Dalmatians surged in popularity after the “101 Dalmatians” movies.  Dalmatian by Shutterstock

Dalmatians surged in popularity after the “101 Dalmatians” movies. Dalmatian by Shutterstock

Hollywood definitely plays a huge role in this canine crisis. Whenever a movie starring a particular breed of dog is released, U.S. rescues and shelters brace themselves for the deluge of discarded dogs to come.

“When the 101 Dalmatian movies were released, many animal shelters experienced a huge increase in unwanted Dalmatians,” says Susan Feingold, shelter director of Dekalb County Animal Services in Georgia. “Currently, many California animal shelters are overwhelmed with Chihuahuas. In fact, some Chihuahua buyers seem to be purchasing them almost as a fashion accessory. The biggest current fad I’m seeing is with Pit Bulls, which in some communities are seen as a ‘macho’ status symbol. Any time an animal shelter is overwhelmed with any one breed of dog, it is the dogs who pay the price because it’s very difficult to find homes for all of them.”

While there are countless rescue groups and shelters working tirelessly to save dogs, fad breeds or otherwise, these valiant organizations simply can’t rescue their way out of this problem. Educating people about the responsibility of pet ownership, stressing the importance of doing research before acquiring a certain breed, promoting spay and neuter, and making rescue more attractive than buying are key to stopping the plethora of unwanted dogs overwhelming our shelters and rescues.

Chihuahua by Shutterstock

Chihuahua by Shutterstock

We live in a disposable society, but dogs are not widgets or gizmos, fashion accessories or status symbols — they are living, breathing, sentient beings who depend on humans for their care. By falling prey to trends and giving less thought to acquiring a dog as one would a stereo, people are directly contributing to the needless deaths of one of our world’s most loving, loyal creatures — almost 2 million of them per year in the U.S. alone.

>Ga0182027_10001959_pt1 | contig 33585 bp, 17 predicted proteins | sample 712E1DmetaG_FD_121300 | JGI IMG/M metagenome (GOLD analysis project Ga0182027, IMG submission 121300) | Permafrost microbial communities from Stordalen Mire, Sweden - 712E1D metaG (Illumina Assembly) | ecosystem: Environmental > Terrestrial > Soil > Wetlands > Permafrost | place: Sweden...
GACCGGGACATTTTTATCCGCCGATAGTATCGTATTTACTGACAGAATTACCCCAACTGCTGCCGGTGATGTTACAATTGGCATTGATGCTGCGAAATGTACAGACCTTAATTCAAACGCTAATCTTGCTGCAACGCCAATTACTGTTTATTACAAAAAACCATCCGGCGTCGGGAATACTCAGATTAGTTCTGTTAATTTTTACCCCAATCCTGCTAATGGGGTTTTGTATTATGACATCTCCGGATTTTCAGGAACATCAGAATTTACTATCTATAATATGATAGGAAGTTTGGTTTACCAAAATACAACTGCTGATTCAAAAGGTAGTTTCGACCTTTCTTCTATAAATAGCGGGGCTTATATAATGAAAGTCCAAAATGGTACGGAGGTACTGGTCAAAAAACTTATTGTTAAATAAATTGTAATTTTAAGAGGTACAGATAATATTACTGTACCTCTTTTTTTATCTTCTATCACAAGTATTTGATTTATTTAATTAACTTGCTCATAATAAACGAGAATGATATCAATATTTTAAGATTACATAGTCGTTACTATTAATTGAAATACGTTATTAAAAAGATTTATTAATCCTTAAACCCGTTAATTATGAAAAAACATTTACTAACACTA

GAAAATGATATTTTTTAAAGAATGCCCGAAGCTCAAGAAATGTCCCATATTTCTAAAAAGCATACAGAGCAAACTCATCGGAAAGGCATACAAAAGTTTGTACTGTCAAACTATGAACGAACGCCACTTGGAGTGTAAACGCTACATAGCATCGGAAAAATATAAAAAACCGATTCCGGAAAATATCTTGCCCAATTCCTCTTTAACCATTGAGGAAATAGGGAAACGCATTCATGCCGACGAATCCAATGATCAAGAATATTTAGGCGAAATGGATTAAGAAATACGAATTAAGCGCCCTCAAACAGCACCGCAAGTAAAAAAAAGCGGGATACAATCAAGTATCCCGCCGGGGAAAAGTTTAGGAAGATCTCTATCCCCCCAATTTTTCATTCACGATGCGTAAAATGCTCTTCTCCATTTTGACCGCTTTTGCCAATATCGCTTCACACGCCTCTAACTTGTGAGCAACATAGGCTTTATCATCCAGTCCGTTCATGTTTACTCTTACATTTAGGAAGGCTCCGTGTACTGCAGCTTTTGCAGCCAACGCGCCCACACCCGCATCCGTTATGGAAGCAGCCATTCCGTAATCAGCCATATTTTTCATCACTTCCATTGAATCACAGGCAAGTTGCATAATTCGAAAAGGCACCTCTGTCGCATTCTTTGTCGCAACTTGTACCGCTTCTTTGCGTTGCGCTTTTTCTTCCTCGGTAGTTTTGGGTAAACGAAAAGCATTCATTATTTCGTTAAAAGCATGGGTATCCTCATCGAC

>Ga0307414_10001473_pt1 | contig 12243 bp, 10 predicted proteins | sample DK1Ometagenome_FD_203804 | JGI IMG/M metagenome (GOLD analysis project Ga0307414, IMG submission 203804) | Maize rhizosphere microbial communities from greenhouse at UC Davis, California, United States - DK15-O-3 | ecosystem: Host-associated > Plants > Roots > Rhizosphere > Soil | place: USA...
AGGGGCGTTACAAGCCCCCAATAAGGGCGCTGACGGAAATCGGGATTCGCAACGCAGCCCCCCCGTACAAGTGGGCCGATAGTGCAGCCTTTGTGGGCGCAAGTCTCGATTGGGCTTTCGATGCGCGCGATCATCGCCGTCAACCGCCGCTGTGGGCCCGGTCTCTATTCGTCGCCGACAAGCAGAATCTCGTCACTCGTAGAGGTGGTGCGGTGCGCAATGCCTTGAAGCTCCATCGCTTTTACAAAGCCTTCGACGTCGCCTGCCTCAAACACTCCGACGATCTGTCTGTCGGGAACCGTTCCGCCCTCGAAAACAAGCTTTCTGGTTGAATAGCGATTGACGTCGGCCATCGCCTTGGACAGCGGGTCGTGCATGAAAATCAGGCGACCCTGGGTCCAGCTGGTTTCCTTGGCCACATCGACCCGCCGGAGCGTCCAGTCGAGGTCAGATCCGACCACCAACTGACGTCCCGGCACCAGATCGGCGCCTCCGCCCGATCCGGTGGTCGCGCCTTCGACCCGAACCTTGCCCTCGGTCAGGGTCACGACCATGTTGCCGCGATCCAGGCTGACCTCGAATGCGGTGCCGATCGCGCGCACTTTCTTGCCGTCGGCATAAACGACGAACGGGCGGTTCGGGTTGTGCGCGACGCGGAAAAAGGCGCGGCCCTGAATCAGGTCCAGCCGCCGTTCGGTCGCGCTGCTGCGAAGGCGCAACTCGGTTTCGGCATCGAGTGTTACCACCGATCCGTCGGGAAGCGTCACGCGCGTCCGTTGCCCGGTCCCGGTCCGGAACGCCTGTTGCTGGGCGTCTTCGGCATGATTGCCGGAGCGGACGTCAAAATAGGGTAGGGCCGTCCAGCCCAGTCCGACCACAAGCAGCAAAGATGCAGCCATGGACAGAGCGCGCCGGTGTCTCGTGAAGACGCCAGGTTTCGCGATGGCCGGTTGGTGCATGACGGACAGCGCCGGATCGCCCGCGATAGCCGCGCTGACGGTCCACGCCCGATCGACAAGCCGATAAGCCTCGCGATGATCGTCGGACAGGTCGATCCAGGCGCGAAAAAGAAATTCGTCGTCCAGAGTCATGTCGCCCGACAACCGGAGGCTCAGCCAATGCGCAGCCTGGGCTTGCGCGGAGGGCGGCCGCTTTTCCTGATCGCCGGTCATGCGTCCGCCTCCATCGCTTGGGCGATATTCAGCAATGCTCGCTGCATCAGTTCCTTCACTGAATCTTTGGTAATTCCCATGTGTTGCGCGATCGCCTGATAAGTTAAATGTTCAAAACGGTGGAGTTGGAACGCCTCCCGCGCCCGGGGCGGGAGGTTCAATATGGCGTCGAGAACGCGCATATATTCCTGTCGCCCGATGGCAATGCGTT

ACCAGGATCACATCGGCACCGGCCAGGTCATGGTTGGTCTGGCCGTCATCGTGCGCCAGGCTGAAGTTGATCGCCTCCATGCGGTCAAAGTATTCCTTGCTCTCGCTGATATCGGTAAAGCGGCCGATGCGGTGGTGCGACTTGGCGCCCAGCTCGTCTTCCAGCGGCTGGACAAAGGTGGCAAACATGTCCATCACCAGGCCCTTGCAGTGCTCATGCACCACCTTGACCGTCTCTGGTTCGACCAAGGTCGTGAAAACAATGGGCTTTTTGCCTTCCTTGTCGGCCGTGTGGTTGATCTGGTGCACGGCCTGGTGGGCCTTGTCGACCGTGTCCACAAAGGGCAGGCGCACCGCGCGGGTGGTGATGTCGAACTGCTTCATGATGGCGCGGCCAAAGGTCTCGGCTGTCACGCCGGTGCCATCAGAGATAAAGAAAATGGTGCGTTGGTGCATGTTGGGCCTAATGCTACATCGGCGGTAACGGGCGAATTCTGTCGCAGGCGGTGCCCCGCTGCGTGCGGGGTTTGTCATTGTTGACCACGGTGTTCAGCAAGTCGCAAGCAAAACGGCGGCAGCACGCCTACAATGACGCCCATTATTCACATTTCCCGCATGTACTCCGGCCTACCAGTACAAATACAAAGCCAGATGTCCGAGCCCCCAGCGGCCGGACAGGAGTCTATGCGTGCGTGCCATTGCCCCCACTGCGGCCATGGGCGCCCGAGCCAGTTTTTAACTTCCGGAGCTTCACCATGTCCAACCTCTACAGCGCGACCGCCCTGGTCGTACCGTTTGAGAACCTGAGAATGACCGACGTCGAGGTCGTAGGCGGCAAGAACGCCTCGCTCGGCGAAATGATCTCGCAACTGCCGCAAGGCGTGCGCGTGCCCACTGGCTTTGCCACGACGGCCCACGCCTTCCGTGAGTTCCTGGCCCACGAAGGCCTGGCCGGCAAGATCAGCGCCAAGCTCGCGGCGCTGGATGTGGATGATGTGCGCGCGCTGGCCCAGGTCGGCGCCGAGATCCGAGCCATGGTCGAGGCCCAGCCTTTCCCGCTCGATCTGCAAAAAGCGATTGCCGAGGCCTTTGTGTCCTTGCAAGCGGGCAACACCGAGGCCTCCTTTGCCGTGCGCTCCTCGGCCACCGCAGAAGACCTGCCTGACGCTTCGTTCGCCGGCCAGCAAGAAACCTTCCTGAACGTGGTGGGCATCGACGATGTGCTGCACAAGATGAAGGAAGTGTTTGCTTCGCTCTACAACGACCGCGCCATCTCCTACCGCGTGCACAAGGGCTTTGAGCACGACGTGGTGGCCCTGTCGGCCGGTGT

Don’t be a “sheeple,” especially when it comes to dogs. Shelters and rescues are packed to the gills with purebred dogs of all shapes and sizes, so be part of the solution by saving a life and adopting your next canine companion. And if you have your heart set on a certain breed, do your research to make sure it’s the right fit for your lifestyle. Dogs are for life, not for a whim or a fashion season.

What do you think of breed fads? Have you ever followed one? What do you think we need to do to combat the negative effects these trends have on dogs?

About the author: Lisa Plummer Savas is a freelance writer, journalist, devoted dog mom, and animal activist. In an effort to help make the world a more compassionate place for non-human species, she is especially focused on using her writing to spread awareness about controversial animal welfare issues, including the dog and cat meat trade in Asia and Africa. She lives in Atlanta with two spoiled German Shepherds, one very entitled Pug, and a very patient, understanding husband. Read more of her work by visiting her blog and website.